Many types of sanitation systems exist—both wet and dry. These systems must be properly located and applied to remove the physical and microbiological hazards that occur in a food plant environment. Employing proper sanitation systems for allergen control, when appropriate, is also crucial for maintaining product integrity.
Any surface in a facility can be cleaned, but how much effort, time, and resources does cleaning require? For a plant to be cleaned and sanitized efficiently, the integration of architectural components (ceilings, walls, floors) and a correctly applied sanitation system is essential. Our engineering team understands this integration, and our architects work with you to incorporate the location and application of hose stations (standard pressure or high pressure), foaming and sanitizer stations, washrooms, COP tanks, and chemical storage rooms.
We also understand the temperature and pressure required for wet cleanup and sanitation systems and how to incorporate such systems into plant operations. For example, many food processors no longer use high-temperature water, which can result in residue baking onto surfaces. Lower water temperatures, together with detergents and sanitizers, can be employed. In these situations, a facility needs either a central chemical room for storage of detergents and sanitizers or a system designed into the operation that can pump the chemicals to carefully positioned foaming and sanitizing stations.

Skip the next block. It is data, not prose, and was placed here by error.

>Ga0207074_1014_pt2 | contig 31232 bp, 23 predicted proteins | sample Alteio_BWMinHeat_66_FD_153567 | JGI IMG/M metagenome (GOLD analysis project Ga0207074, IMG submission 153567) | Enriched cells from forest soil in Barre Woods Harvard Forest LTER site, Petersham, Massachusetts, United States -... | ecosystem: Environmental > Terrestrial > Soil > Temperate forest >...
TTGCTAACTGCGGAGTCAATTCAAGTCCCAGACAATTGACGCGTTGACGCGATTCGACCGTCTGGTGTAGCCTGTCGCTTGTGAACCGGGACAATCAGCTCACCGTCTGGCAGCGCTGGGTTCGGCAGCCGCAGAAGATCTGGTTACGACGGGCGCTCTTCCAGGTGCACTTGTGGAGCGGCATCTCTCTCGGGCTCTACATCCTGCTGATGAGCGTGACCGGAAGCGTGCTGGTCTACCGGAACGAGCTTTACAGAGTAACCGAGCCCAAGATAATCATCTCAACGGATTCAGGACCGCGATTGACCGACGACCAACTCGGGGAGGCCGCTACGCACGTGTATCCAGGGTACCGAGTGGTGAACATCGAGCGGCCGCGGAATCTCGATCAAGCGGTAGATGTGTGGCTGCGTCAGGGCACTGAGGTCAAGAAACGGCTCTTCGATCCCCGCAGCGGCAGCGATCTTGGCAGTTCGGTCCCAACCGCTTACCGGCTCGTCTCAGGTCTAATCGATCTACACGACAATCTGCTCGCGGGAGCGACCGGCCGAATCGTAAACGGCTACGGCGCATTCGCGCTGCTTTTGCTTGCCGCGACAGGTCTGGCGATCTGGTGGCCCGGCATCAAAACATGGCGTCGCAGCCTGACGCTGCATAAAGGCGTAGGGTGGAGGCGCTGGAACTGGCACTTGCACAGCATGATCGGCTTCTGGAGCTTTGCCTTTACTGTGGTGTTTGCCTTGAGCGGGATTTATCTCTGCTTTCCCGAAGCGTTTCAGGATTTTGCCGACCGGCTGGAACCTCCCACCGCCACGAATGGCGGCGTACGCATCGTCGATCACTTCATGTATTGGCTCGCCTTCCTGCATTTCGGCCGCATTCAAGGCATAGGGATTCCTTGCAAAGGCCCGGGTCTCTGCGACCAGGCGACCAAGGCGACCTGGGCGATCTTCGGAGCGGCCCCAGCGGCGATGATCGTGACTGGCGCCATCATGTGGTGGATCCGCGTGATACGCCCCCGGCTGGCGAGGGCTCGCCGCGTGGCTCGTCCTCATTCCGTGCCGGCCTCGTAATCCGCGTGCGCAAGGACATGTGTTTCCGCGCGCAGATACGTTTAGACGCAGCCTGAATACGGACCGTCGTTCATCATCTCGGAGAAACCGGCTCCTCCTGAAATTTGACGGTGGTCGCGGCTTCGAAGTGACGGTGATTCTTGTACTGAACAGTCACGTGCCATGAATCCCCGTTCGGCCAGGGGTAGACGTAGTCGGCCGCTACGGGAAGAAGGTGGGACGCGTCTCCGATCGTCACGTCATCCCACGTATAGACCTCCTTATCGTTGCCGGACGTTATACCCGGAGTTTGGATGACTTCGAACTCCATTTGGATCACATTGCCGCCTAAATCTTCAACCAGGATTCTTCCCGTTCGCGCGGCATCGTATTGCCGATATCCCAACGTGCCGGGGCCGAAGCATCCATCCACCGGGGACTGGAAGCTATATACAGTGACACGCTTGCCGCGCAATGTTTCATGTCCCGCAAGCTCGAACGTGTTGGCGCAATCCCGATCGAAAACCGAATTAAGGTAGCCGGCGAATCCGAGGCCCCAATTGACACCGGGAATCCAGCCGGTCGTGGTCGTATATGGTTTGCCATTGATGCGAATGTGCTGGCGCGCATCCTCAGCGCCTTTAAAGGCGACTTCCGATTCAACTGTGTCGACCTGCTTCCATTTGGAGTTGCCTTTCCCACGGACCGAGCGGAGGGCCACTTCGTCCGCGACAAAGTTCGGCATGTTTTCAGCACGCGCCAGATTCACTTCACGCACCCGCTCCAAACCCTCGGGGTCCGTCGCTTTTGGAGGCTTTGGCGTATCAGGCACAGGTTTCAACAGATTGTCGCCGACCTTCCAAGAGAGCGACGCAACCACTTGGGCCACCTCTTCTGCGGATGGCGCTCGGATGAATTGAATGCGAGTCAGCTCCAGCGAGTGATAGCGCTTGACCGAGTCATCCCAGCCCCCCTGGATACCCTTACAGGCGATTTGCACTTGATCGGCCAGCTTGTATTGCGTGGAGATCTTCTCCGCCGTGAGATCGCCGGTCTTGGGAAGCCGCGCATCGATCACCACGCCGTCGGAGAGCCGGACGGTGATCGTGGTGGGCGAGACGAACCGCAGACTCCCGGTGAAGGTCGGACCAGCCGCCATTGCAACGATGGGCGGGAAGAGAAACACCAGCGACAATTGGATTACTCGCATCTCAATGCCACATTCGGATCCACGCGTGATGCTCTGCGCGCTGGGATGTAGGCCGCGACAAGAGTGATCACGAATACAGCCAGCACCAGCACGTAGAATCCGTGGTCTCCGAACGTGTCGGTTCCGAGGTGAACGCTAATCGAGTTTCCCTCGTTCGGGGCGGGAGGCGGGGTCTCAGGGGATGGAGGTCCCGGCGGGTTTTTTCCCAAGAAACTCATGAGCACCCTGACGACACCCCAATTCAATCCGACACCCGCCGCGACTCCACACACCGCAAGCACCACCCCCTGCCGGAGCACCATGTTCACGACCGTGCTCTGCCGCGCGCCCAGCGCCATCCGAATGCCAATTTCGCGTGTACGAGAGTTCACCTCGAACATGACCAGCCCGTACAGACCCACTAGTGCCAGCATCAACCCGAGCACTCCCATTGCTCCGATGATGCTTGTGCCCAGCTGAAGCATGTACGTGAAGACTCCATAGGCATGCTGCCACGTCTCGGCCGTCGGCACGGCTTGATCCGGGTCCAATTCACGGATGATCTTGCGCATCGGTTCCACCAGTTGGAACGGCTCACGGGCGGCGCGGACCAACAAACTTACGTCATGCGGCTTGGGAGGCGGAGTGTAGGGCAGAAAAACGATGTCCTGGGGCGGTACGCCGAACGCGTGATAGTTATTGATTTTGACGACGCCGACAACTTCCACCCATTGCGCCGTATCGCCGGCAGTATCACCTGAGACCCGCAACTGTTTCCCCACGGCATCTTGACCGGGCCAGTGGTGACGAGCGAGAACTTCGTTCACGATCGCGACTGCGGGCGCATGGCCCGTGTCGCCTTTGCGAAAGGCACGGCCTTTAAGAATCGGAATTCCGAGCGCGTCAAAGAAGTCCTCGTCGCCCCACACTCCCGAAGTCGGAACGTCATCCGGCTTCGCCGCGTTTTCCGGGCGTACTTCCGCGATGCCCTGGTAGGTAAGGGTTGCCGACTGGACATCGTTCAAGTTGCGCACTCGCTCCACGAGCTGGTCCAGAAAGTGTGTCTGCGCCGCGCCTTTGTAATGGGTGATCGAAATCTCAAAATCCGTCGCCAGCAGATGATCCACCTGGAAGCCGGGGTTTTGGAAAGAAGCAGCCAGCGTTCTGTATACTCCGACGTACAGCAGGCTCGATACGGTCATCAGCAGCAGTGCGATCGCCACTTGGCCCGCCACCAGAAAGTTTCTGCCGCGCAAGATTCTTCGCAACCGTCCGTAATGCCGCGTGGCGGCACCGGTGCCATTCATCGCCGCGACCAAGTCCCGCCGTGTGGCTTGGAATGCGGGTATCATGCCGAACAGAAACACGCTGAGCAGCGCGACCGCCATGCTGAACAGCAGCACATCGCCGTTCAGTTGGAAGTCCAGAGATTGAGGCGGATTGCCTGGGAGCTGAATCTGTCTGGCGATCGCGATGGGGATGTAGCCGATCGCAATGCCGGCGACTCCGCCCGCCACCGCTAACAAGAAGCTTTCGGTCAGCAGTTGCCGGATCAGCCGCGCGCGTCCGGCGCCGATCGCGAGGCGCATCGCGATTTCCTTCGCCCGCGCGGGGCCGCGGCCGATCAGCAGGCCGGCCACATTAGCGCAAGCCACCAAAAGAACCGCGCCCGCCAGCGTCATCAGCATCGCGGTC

Food Plant Engineering’s design team is familiar with the various methods for circulation and delivery of cleaning water. In addition, we consider the cost-effectiveness and efficiency of heating equipment when determining an optimal system for your plant.
Dry cleaning in an atmosphere replete with powder, dust, and dirt can be a time-consuming process. Unlike wet cleaning, which allows you to reach walls, ceilings, and niche areas while standing in one location with a hose, dry cleaning typically requires getting closer to the area that needs to be cleaned and either blowing it off with air or using a vacuum suction to remove it. Because of such difficulties, it is important to contain the creation of dust and powder as much as possible.
Eliminating points where dust is created is important to maintain a clean and safe operating environment. Using localized hoods to capture dust at the source is an effective means of containing dust created at transfer points. Free dust is often generated in areas where bag unloading, container filling, and mixing/blending occurs. Containing this dust at its source is important to reduce cleaning efforts, to protect the health of the workforce, and to keep the atmosphere safe from explosive potential.
Selecting the correct dust collector reduces the effort required to maintain the dust collection systems and increases the energy efficiency of the system overall. Note, however, that vacuum systems are also necessary because not all dust is captured before it becomes airborne. Central dust collection systems, as well as a point-of-use system, can be applied together to clean a facility. Thus, compressed air can be used to blow off hard-to-reach areas and spaces and a vacuum system can remove the dust from surfaces.